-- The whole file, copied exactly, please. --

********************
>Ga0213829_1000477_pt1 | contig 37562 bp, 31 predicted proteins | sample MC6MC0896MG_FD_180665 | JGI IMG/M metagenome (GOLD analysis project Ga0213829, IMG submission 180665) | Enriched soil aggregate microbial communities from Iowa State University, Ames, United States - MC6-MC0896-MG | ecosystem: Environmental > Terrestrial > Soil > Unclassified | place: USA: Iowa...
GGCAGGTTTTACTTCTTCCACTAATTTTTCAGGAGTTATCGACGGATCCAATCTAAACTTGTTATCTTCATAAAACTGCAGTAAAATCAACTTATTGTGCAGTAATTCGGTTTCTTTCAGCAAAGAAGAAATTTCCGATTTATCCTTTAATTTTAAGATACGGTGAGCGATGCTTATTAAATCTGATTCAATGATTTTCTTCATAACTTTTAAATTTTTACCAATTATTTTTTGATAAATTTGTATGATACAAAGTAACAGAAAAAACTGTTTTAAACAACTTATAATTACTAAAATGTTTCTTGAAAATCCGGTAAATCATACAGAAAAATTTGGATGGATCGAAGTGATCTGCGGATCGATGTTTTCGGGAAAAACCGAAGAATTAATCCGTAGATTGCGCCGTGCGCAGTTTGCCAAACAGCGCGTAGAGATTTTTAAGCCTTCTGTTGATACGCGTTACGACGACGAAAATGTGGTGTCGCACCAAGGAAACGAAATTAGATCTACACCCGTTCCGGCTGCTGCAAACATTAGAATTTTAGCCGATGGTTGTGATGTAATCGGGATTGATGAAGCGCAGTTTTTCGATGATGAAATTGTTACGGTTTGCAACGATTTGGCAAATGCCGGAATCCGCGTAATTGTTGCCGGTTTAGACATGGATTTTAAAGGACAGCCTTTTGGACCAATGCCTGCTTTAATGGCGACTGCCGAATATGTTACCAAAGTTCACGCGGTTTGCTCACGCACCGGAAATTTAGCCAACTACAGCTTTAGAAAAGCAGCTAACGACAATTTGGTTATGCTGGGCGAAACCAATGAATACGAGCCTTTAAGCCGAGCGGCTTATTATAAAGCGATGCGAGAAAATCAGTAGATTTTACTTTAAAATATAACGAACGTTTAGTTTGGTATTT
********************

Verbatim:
>Ga0213829_1000477_pt1 | contig 37562 bp, 31 predicted proteins | sample MC6MC0896MG_FD_180665 | JGI IMG/M metagenome (GOLD analysis project Ga0213829, IMG submission 180665) | Enriched soil aggregate microbial communities from Iowa State University, Ames, United States - MC6-MC0896-MG | ecosystem: Environmental > Terrestrial > Soil > Unclassified | place: USA: Iowa...
GGCAGGTTTTACTTCTTCCACTAATTTTTCAGGAGTTATCGACGGATCCAATCTAAACTTGTTATCTTCATAAAACTGCAGTAAAATCAACTTATTGTGCAGTAATTCGGTTTCTTTCAGCAAAGAAGAAATTTCCGATTTATCCTTTAATTTTAAGATACGGTGAGCGATGCTTATTAAATCTGATTCAATGATTTTCTTCATAACTTTTAAATTTTTACCAATTATTTTTTGATAAATTTGTATGATACAAAGTAACAGAAAAAACTGTTTTAAACAACTTATAATTACTAAAATGTTTCTTGAAAATCCGGTAAATCATACAGAAAAATTTGGATGGATCGAAGTGATCTGCGGATCGATGTTTTCGGGAAAAACCGAAGAATTAATCCGTAGATTGCGCCGTGCGCAGTTTGCCAAACAGCGCGTAGAGATTTTTAAGCCTTCTGTTGATACGCGTTACGACGACGAAAATGTGGTGTCGCACCAAGGAAACGAAATTAGATCTACACCCGTTCCGGCTGCTGCAAACATTAGAATTTTAGCCGATGGTTGTGATGTAATCGGGATTGATGAAGCGCAGTTTTTCGATGATGAAATTGTTACGGTTTGCAACGATTTGGCAAATGCCGGAATCCGCGTAATTGTTGCCGGTTTAGACATGGATTTTAAAGGACAGCCTTTTGGACCAATGCCTGCTTTAATGGCGACTGCCGAATATGTTACCAAAGTTCACGCGGTTTGCTCACGCACCGGAAATTTAGCCAACTACAGCTTTAGAAAAGCAGCTAACGACAATTTGGTTATGCTGGGCGAAACCAATGAATACGAGCCTTTAAGCCGAGCGGCTTATTATAAAGCGATGCGAGAAAATCAGTAGATTTTACTTTAAAATATAACGAACGTTTAGTTTGGTATTT